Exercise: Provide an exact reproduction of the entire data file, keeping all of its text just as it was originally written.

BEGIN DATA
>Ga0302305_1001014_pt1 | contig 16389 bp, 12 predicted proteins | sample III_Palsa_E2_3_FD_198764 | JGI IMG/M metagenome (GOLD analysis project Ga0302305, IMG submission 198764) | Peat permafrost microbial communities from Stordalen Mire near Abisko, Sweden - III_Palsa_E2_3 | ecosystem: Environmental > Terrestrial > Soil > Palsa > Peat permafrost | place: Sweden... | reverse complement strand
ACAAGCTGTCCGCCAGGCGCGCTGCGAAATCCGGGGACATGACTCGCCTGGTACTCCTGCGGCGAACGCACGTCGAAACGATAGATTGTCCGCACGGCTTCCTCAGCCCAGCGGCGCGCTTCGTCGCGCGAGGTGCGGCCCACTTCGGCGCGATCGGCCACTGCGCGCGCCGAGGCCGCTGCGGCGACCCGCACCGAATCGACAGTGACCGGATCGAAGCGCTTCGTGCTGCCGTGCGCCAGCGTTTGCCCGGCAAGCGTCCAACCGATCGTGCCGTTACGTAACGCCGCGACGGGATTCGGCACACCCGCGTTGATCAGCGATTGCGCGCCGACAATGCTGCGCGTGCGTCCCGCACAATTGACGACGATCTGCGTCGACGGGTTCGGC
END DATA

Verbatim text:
>Ga0302305_1001014_pt1 | contig 16389 bp, 12 predicted proteins | sample III_Palsa_E2_3_FD_198764 | JGI IMG/M metagenome (GOLD analysis project Ga0302305, IMG submission 198764) | Peat permafrost microbial communities from Stordalen Mire near Abisko, Sweden - III_Palsa_E2_3 | ecosystem: Environmental > Terrestrial > Soil > Palsa > Peat permafrost | place: Sweden... | reverse complement strand
ACAAGCTGTCCGCCAGGCGCGCTGCGAAATCCGGGGACATGACTCGCCTGGTACTCCTGCGGCGAACGCACGTCGAAACGATAGATTGTCCGCACGGCTTCCTCAGCCCAGCGGCGCGCTTCGTCGCGCGAGGTGCGGCCCACTTCGGCGCGATCGGCCACTGCGCGCGCCGAGGCCGCTGCGGCGACCCGCACCGAATCGACAGTGACCGGATCGAAGCGCTTCGTGCTGCCGTGCGCCAGCGTTTGCCCGGCAAGCGTCCAACCGATCGTGCCGTTACGTAACGCCGCGACGGGATTCGGCACACCCGCGTTGATCAGCGATTGCGCGCCGACAATGCTGCGCGTGCGTCCCGCACAATTGACGACGATCTGCGTCGACGGGTTCGGC